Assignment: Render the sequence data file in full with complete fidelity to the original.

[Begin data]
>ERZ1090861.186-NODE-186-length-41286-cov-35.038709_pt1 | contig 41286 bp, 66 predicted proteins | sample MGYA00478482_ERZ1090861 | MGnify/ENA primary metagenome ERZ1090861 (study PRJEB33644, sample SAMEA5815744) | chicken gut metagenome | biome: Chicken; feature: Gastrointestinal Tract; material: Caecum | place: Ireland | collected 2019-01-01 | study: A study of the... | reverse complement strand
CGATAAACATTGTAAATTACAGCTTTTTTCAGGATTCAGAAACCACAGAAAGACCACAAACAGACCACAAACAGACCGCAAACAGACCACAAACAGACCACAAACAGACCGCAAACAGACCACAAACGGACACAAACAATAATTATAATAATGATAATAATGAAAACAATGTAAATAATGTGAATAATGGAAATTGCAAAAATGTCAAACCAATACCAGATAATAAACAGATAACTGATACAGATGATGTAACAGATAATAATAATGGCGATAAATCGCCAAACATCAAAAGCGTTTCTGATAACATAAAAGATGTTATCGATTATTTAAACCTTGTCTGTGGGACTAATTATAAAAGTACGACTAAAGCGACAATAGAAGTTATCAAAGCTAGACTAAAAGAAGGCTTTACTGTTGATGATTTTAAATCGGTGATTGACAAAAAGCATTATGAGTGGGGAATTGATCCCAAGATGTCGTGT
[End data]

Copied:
>ERZ1090861.186-NODE-186-length-41286-cov-35.038709_pt1 | contig 41286 bp, 66 predicted proteins | sample MGYA00478482_ERZ1090861 | MGnify/ENA primary metagenome ERZ1090861 (study PRJEB33644, sample SAMEA5815744) | chicken gut metagenome | biome: Chicken; feature: Gastrointestinal Tract; material: Caecum | place: Ireland | collected 2019-01-01 | study: A study of the... | reverse complement strand
CGATAAACATTGTAAATTACAGCTTTTTTCAGGATTCAGAAACCACAGAAAGACCACAAACAGACCACAAACAGACCGCAAACAGACCACAAACAGACCACAAACAGACCGCAAACAGACCACAAACGGACACAAACAATAATTATAATAATGATAATAATGAAAACAATGTAAATAATGTGAATAATGGAAATTGCAAAAATGTCAAACCAATACCAGATAATAAACAGATAACTGATACAGATGATGTAACAGATAATAATAATGGCGATAAATCGCCAAACATCAAAAGCGTTTCTGATAACATAAAAGATGTTATCGATTATTTAAACCTTGTCTGTGGGACTAATTATAAAAGTACGACTAAAGCGACAATAGAAGTTATCAAAGCTAGACTAAAAGAAGGCTTTACTGTTGATGATTTTAAATCGGTGATTGACAAAAAGCATTATGAGTGGGGAATTGATCCCAAGATGTCGTGT